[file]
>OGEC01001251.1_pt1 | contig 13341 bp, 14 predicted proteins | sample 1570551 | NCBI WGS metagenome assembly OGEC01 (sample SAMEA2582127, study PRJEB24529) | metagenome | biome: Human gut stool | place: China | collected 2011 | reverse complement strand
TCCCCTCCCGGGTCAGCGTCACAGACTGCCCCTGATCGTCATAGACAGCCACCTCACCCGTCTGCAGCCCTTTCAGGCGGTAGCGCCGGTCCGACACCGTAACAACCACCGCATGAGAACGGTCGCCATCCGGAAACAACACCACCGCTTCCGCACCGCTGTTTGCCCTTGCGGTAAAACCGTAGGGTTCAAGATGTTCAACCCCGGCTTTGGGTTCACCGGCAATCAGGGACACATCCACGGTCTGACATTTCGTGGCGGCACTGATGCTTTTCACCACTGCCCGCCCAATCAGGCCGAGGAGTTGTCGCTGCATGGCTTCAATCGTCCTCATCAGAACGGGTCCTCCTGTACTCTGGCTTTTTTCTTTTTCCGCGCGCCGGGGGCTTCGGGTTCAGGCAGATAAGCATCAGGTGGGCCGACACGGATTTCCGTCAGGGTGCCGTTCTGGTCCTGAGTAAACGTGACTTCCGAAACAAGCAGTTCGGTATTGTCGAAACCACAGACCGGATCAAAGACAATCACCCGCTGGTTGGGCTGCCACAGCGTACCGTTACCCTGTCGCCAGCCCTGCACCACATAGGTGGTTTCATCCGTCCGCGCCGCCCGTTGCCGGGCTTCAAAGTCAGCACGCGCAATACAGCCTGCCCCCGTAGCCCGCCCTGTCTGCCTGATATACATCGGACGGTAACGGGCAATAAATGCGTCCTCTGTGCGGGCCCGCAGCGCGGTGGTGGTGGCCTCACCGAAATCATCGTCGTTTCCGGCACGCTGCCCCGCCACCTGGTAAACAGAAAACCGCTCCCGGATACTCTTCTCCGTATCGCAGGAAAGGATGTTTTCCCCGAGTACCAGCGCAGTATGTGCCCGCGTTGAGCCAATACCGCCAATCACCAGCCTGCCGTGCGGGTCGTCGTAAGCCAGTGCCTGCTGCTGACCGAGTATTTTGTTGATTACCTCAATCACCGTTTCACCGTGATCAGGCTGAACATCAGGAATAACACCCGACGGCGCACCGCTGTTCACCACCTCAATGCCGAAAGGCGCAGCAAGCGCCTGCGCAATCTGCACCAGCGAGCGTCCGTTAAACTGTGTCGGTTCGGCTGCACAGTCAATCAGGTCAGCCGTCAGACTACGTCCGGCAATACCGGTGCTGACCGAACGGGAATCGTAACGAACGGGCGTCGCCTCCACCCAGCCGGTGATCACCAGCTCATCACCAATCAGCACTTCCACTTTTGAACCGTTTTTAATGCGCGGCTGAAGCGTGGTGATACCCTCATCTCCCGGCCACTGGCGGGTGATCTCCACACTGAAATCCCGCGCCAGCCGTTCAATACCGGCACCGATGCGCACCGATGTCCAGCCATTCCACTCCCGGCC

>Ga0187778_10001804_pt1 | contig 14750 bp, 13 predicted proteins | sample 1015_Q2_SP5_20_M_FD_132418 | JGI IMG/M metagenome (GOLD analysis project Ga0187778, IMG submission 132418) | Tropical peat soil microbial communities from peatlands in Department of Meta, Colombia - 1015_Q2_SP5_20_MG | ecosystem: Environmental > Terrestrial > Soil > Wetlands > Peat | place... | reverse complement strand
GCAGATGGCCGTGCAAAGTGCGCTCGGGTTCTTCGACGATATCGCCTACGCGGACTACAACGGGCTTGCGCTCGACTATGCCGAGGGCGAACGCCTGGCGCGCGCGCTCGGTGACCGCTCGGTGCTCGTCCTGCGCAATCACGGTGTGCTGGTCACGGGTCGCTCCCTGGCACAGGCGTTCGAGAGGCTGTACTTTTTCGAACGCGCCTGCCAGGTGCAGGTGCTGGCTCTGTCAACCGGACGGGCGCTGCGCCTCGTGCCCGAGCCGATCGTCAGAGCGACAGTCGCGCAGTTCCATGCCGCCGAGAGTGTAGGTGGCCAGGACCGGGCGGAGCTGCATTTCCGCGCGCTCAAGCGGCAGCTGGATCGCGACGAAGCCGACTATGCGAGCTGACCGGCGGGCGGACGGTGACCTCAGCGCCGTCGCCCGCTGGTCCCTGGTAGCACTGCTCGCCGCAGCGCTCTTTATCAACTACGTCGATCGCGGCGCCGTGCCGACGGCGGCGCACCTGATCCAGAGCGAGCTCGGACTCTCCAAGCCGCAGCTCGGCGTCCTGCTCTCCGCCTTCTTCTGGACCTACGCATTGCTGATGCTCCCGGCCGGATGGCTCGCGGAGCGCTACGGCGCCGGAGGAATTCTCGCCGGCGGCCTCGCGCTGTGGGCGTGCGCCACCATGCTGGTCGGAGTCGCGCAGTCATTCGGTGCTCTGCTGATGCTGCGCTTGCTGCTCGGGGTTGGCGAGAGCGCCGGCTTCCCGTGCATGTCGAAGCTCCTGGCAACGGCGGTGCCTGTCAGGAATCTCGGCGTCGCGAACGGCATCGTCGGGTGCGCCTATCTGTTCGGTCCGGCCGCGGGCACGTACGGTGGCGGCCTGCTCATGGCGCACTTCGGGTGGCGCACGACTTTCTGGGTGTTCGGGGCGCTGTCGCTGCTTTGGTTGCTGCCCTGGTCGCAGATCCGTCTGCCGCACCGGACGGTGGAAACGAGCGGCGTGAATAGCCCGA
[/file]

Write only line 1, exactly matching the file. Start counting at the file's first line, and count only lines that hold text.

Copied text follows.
>OGEC01001251.1_pt1 | contig 13341 bp, 14 predicted proteins | sample 1570551 | NCBI WGS metagenome assembly OGEC01 (sample SAMEA2582127, study PRJEB24529) | metagenome | biome: Human gut stool | place: China | collected 2011 | reverse complement strand